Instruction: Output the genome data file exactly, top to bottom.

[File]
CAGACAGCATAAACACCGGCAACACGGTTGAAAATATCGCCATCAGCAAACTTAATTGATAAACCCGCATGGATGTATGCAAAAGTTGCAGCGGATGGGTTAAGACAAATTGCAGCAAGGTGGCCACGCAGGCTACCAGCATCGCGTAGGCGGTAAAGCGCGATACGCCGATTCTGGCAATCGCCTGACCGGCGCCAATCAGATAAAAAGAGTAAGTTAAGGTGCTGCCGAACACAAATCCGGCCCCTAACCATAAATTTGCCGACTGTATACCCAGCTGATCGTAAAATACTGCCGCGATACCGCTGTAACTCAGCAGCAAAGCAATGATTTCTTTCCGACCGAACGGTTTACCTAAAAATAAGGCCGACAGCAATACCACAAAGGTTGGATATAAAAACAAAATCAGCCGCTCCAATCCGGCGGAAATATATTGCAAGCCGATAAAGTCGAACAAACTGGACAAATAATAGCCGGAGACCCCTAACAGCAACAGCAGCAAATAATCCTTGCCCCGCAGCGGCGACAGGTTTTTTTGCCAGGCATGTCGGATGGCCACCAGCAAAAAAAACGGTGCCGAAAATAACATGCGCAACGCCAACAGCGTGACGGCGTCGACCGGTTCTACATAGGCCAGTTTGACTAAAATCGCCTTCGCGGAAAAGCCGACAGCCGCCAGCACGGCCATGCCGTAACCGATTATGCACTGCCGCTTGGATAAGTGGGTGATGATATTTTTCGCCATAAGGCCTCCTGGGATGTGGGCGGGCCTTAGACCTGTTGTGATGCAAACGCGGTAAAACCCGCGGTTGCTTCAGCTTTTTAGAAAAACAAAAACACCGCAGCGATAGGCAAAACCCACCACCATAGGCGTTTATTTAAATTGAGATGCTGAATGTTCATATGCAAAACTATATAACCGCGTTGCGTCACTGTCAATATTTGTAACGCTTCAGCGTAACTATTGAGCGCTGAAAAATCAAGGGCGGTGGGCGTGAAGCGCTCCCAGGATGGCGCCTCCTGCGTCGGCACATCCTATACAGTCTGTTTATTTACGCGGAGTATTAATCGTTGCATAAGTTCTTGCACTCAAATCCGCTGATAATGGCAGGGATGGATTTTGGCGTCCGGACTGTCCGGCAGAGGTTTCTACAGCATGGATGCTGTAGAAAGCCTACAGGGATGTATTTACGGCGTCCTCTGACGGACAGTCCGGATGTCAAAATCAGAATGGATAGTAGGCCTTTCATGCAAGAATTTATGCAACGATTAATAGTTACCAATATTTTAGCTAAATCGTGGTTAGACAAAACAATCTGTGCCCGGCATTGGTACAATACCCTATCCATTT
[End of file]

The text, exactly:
CAGACAGCATAAACACCGGCAACACGGTTGAAAATATCGCCATCAGCAAACTTAATTGATAAACCCGCATGGATGTATGCAAAAGTTGCAGCGGATGGGTTAAGACAAATTGCAGCAAGGTGGCCACGCAGGCTACCAGCATCGCGTAGGCGGTAAAGCGCGATACGCCGATTCTGGCAATCGCCTGACCGGCGCCAATCAGATAAAAAGAGTAAGTTAAGGTGCTGCCGAACACAAATCCGGCCCCTAACCATAAATTTGCCGACTGTATACCCAGCTGATCGTAAAATACTGCCGCGATACCGCTGTAACTCAGCAGCAAAGCAATGATTTCTTTCCGACCGAACGGTTTACCTAAAAATAAGGCCGACAGCAATACCACAAAGGTTGGATATAAAAACAAAATCAGCCGCTCCAATCCGGCGGAAATATATTGCAAGCCGATAAAGTCGAACAAACTGGACAAATAATAGCCGGAGACCCCTAACAGCAACAGCAGCAAATAATCCTTGCCCCGCAGCGGCGACAGGTTTTTTTGCCAGGCATGTCGGATGGCCACCAGCAAAAAAAACGGTGCCGAAAATAACATGCGCAACGCCAACAGCGTGACGGCGTCGACCGGTTCTACATAGGCCAGTTTGACTAAAATCGCCTTCGCGGAAAAGCCGACAGCCGCCAGCACGGCCATGCCGTAACCGATTATGCACTGCCGCTTGGATAAGTGGGTGATGATATTTTTCGCCATAAGGCCTCCTGGGATGTGGGCGGGCCTTAGACCTGTTGTGATGCAAACGCGGTAAAACCCGCGGTTGCTTCAGCTTTTTAGAAAAACAAAAACACCGCAGCGATAGGCAAAACCCACCACCATAGGCGTTTATTTAAATTGAGATGCTGAATGTTCATATGCAAAACTATATAACCGCGTTGCGTCACTGTCAATATTTGTAACGCTTCAGCGTAACTATTGAGCGCTGAAAAATCAAGGGCGGTGGGCGTGAAGCGCTCCCAGGATGGCGCCTCCTGCGTCGGCACATCCTATACAGTCTGTTTATTTACGCGGAGTATTAATCGTTGCATAAGTTCTTGCACTCAAATCCGCTGATAATGGCAGGGATGGATTTTGGCGTCCGGACTGTCCGGCAGAGGTTTCTACAGCATGGATGCTGTAGAAAGCCTACAGGGATGTATTTACGGCGTCCTCTGACGGACAGTCCGGATGTCAAAATCAGAATGGATAGTAGGCCTTTCATGCAAGAATTTATGCAACGATTAATAGTTACCAATATTTTAGCTAAATCGTGGTTAGACAAAACAATCTGTGCCCGGCATTGGTACAATACCCTATCCATTT